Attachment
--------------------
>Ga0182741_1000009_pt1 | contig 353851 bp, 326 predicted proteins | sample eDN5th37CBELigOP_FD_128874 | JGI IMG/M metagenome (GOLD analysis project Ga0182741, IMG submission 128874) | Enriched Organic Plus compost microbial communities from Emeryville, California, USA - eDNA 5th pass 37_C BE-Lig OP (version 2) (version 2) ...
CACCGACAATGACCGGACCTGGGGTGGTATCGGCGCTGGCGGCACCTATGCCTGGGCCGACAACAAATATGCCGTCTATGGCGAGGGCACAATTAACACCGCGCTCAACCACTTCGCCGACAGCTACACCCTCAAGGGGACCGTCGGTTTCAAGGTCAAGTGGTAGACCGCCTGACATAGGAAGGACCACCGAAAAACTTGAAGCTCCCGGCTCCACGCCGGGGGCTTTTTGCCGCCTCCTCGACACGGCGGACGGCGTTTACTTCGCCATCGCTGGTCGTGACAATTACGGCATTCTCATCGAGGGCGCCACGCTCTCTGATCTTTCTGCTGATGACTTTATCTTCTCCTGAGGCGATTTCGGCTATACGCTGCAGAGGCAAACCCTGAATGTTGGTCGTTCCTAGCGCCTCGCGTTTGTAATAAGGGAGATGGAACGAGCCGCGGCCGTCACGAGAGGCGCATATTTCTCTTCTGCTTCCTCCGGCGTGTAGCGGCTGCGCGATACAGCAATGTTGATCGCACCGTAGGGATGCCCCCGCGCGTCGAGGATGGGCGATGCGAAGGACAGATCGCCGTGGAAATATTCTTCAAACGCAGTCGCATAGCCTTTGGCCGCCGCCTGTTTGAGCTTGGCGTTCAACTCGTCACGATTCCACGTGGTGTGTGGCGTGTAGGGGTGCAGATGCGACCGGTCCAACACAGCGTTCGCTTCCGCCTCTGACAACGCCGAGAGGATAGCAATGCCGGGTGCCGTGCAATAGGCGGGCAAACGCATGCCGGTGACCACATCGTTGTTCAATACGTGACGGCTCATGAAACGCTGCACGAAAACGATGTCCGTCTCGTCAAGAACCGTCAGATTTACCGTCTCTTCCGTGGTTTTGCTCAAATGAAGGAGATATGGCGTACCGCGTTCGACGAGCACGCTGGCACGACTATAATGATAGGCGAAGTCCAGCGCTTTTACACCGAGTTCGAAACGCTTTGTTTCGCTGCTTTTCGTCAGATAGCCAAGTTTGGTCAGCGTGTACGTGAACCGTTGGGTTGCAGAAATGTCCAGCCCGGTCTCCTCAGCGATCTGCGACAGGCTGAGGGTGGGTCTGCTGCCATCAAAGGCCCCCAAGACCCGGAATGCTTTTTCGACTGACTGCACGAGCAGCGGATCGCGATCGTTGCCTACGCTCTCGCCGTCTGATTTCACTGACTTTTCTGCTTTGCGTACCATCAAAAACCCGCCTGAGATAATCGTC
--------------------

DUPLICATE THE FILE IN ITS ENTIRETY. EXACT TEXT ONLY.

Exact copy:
>Ga0182741_1000009_pt1 | contig 353851 bp, 326 predicted proteins | sample eDN5th37CBELigOP_FD_128874 | JGI IMG/M metagenome (GOLD analysis project Ga0182741, IMG submission 128874) | Enriched Organic Plus compost microbial communities from Emeryville, California, USA - eDNA 5th pass 37_C BE-Lig OP (version 2) (version 2) ...
CACCGACAATGACCGGACCTGGGGTGGTATCGGCGCTGGCGGCACCTATGCCTGGGCCGACAACAAATATGCCGTCTATGGCGAGGGCACAATTAACACCGCGCTCAACCACTTCGCCGACAGCTACACCCTCAAGGGGACCGTCGGTTTCAAGGTCAAGTGGTAGACCGCCTGACATAGGAAGGACCACCGAAAAACTTGAAGCTCCCGGCTCCACGCCGGGGGCTTTTTGCCGCCTCCTCGACACGGCGGACGGCGTTTACTTCGCCATCGCTGGTCGTGACAATTACGGCATTCTCATCGAGGGCGCCACGCTCTCTGATCTTTCTGCTGATGACTTTATCTTCTCCTGAGGCGATTTCGGCTATACGCTGCAGAGGCAAACCCTGAATGTTGGTCGTTCCTAGCGCCTCGCGTTTGTAATAAGGGAGATGGAACGAGCCGCGGCCGTCACGAGAGGCGCATATTTCTCTTCTGCTTCCTCCGGCGTGTAGCGGCTGCGCGATACAGCAATGTTGATCGCACCGTAGGGATGCCCCCGCGCGTCGAGGATGGGCGATGCGAAGGACAGATCGCCGTGGAAATATTCTTCAAACGCAGTCGCATAGCCTTTGGCCGCCGCCTGTTTGAGCTTGGCGTTCAACTCGTCACGATTCCACGTGGTGTGTGGCGTGTAGGGGTGCAGATGCGACCGGTCCAACACAGCGTTCGCTTCCGCCTCTGACAACGCCGAGAGGATAGCAATGCCGGGTGCCGTGCAATAGGCGGGCAAACGCATGCCGGTGACCACATCGTTGTTCAATACGTGACGGCTCATGAAACGCTGCACGAAAACGATGTCCGTCTCGTCAAGAACCGTCAGATTTACCGTCTCTTCCGTGGTTTTGCTCAAATGAAGGAGATATGGCGTACCGCGTTCGACGAGCACGCTGGCACGACTATAATGATAGGCGAAGTCCAGCGCTTTTACACCGAGTTCGAAACGCTTTGTTTCGCTGCTTTTCGTCAGATAGCCAAGTTTGGTCAGCGTGTACGTGAACCGTTGGGTTGCAGAAATGTCCAGCCCGGTCTCCTCAGCGATCTGCGACAGGCTGAGGGTGGGTCTGCTGCCATCAAAGGCCCCCAAGACCCGGAATGCTTTTTCGACTGACTGCACGAGCAGCGGATCGCGATCGTTGCCTACGCTCTCGCCGTCTGATTTCACTGACTTTTCTGCTTTGCGTACCATCAAAAACCCGCCTGAGATAATCGTC